Satellite Platforms

So, why are satellite platforms useful? A satellite platform makes accurate measurements when recording the temperatures of the different areas of Earth. However, that is not its only task, and satellite platforms can almost help to overturn the climate change issue.

Let us look in detail at how a satellite platform can aid in climate preservation:

1. Protects Forests and Ecosystems

The Earth’s ecosystems are critical to life. They provide several of our fundamental necessities, such as creating oxygen. However, ecosystems and biodiversity are under threat. Satellites can help with this. RADARSAT satellites have been documenting and tracking ecosystem changes since 1995. They collect data on coasts, wetlands, forests, tundras, and other areas.

The SMOS satellite, which is fitted with equipment never previously utilized in space, tracks variations in moisture in the soil and sea surface salinity. This data allows us to comprehend how global warming affects the hydrological cycle, and such data can help us make appropriate decisions and protect our ecosystem.

2. Check Soil Moisture

Soil moisture is essential in understanding climate change, and ocean salinity are also essential. SMOS examines not just ocean salinity but also soil moisture across the planet and is the first satellite to do so. It also monitors soil thawing and freezing in boreal regions of Canada and other cold locations worldwide.

3. Protects Ozone Layer

The ozone layer shields humans from the sun’s damaging UV radiation. This blanket has been diminishing for decades due to the discharge of chemicals such as CFCs. Satellites play a vital role in observing the ozone layer.

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Canada is a leading country in researching ozone and carbon emissions from space. The SCISAT satellite of Canada launched more than 18 years ago, analyzes the ozone layer as well as ozone-destroying chemicals in the atmosphere of Earth.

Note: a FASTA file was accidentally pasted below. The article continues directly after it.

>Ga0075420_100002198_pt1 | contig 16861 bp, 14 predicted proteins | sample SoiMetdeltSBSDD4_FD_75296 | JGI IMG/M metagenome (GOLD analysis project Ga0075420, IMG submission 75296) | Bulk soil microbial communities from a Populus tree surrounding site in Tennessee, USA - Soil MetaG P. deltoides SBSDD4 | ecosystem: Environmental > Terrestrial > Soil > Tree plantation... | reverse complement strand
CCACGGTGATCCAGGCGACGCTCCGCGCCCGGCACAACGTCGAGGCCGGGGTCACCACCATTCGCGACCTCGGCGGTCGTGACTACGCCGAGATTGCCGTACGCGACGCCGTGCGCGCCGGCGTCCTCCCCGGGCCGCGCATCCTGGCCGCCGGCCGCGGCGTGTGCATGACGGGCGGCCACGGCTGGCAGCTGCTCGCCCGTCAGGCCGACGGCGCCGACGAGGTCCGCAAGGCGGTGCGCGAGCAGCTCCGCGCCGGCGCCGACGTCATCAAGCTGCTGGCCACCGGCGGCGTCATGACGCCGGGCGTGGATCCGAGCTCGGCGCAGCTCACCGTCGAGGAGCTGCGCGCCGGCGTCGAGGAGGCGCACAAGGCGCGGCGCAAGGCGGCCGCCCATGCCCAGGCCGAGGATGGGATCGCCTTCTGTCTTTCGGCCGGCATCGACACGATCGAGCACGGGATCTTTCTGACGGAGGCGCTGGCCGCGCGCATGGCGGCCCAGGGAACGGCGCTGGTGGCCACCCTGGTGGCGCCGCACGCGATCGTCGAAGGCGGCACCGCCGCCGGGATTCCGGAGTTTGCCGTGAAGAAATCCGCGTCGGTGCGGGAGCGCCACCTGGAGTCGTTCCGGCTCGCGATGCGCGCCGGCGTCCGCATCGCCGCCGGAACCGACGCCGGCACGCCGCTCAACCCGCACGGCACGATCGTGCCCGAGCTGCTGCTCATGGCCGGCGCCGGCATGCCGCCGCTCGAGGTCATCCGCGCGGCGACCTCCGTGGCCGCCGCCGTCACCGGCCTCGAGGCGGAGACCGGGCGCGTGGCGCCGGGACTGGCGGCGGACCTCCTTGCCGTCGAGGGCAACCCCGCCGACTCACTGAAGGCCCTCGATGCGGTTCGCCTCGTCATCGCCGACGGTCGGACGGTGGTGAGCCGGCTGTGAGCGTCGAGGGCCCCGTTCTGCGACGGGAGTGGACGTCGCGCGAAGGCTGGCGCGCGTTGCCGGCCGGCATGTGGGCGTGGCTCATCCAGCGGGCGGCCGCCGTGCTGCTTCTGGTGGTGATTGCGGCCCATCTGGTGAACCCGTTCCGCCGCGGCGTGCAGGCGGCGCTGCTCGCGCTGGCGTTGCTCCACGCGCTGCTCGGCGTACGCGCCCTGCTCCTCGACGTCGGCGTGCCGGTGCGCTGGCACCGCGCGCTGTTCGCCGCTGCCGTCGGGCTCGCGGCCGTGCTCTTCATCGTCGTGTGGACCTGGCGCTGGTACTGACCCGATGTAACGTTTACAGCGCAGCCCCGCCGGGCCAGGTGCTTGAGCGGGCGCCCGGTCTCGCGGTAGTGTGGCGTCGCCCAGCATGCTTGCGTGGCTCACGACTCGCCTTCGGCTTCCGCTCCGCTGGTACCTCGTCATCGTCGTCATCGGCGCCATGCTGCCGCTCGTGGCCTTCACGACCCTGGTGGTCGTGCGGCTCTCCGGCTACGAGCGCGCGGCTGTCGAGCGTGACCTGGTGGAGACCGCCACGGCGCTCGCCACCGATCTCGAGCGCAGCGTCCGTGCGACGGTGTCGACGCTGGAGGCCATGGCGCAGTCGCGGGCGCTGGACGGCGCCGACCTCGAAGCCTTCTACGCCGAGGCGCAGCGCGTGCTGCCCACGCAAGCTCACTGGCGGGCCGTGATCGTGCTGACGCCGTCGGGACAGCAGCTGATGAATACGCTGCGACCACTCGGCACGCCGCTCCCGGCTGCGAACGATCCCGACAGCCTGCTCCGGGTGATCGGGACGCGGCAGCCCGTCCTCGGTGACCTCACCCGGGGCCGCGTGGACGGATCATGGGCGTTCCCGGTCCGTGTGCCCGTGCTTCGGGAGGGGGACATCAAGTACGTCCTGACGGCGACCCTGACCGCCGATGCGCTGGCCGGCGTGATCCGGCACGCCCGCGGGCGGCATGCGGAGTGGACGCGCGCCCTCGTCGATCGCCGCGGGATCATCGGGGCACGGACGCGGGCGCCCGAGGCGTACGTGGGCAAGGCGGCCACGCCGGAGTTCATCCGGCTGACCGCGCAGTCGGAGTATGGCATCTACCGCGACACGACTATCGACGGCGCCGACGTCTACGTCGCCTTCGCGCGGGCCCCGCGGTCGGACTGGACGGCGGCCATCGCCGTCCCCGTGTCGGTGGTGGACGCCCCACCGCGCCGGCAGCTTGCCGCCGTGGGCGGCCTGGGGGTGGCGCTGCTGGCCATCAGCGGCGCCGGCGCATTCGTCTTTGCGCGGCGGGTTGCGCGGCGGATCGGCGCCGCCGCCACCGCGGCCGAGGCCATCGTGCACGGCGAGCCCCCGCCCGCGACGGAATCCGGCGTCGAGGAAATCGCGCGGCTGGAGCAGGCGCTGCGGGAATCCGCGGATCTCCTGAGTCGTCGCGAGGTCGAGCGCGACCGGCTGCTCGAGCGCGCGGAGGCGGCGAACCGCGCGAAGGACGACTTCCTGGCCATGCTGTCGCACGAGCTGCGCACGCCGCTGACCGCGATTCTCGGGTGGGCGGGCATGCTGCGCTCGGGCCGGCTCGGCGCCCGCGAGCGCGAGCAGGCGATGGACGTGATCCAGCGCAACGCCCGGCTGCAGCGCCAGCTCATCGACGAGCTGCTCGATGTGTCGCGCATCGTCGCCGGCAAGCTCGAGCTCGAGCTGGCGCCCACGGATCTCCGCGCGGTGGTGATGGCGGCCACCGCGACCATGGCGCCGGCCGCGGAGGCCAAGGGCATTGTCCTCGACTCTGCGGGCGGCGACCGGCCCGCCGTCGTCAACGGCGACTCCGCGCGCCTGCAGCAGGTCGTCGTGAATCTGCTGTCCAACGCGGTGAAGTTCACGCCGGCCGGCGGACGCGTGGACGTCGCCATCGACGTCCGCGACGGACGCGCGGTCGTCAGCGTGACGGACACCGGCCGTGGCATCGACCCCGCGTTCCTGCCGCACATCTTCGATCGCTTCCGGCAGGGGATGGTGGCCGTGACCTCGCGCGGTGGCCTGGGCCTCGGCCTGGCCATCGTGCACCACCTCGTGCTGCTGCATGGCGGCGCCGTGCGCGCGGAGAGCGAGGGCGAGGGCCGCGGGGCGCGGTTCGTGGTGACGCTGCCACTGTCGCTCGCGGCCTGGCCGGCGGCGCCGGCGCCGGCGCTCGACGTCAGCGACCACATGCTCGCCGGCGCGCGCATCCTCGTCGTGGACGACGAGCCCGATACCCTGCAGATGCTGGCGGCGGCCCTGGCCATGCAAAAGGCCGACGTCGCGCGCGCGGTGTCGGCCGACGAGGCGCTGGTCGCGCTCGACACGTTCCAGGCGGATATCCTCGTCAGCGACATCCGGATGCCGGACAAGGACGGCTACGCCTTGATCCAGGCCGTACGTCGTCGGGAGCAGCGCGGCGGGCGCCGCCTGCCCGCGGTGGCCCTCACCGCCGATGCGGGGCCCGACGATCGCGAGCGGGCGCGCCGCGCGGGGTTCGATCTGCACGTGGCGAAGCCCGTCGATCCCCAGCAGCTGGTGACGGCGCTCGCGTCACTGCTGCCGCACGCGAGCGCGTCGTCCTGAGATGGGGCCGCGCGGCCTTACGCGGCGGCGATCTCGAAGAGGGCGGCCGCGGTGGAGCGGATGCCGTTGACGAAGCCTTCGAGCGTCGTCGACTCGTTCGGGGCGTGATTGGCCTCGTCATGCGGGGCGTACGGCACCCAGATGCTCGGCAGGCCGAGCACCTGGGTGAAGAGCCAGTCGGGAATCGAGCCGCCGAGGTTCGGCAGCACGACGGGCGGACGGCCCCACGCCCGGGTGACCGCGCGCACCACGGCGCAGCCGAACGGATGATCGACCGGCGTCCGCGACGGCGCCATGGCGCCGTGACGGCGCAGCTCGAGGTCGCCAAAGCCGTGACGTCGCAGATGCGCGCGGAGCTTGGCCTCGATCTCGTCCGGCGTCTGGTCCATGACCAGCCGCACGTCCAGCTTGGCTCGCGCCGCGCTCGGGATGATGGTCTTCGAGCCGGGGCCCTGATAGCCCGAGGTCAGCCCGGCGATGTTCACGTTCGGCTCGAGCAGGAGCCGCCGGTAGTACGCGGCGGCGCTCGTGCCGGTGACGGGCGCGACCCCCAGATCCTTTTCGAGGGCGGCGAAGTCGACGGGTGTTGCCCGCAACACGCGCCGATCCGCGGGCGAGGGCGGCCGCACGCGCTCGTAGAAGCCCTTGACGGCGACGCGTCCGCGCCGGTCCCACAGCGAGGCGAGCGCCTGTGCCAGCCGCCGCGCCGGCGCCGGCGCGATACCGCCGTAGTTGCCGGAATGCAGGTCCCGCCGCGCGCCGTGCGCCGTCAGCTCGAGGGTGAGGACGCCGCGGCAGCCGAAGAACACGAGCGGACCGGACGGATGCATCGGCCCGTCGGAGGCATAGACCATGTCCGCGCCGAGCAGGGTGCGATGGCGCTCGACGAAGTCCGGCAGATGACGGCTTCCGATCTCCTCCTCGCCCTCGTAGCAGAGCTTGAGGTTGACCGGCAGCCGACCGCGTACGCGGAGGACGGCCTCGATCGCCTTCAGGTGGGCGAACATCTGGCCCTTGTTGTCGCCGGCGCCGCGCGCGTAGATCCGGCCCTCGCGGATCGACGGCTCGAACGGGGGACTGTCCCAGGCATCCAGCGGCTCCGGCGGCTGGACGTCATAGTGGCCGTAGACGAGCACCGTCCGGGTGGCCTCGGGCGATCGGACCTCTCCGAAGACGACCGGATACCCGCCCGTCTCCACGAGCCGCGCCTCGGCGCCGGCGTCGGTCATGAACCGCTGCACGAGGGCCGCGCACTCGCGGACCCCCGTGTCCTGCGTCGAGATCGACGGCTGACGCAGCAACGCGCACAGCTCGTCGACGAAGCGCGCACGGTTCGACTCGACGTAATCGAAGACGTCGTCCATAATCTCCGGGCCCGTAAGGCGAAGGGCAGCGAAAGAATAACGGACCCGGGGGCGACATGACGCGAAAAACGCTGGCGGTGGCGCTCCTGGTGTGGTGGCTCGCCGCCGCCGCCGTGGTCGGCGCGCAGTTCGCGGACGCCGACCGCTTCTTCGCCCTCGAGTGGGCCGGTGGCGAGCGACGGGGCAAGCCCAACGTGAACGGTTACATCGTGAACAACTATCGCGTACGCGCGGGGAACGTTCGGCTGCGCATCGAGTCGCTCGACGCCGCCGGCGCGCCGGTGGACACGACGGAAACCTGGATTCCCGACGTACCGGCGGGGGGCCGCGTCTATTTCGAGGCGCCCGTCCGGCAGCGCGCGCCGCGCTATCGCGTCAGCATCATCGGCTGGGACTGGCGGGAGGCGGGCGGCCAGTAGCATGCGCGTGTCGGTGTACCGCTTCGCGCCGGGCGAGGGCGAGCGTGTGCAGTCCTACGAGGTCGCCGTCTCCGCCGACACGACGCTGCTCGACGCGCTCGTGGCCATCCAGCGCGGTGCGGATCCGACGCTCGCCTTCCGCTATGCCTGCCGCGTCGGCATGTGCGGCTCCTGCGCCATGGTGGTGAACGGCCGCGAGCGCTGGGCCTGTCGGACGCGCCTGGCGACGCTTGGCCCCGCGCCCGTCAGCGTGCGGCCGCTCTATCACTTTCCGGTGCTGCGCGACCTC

The OSIRIS, another Canadian space technology, tracks the ozone layer. They both contribute to our understanding of how the ozone layer is healing, thanks to the efforts of world governments to reduce ozone-depleting activities.

4. Aid in Agriculture

Satellite imaging and climatic variables may also help other industries like agriculture, as well as the people they serve. Digital Earth Africa makes global satellite measurements more available and highlights how they may be utilized to address economic and social inequities using Amazon Web Services and Open Data Cube.

Such data may be utilized to assist farmers in increasing agricultural productivity, hence decreasing hunger, combating uncontrolled mining and its consequences, and uncovering new chances for economic progress.

5. Track Pollution

Pollution not only affects air but other natural resources as well, such as water and soil. Satellites can monitor sources of pollutants and their movement. MOPITT, a Canadian sensor, collects observations on carbon monoxide, a primary air pollutant caused by incomplete combustion. This data will assist researchers in better understanding the ozone hole, global warming, quality of air, and pollution.

Final Thoughts

Satellites answer the vital question of how to help with climate change. The expansion of science and space technology is one of the primary ways the Earth can be saved. Sadly, satellite platforms’ full potential has not yet been tapped into. What steps are you undertaking to save our planet? Let us know in the comments!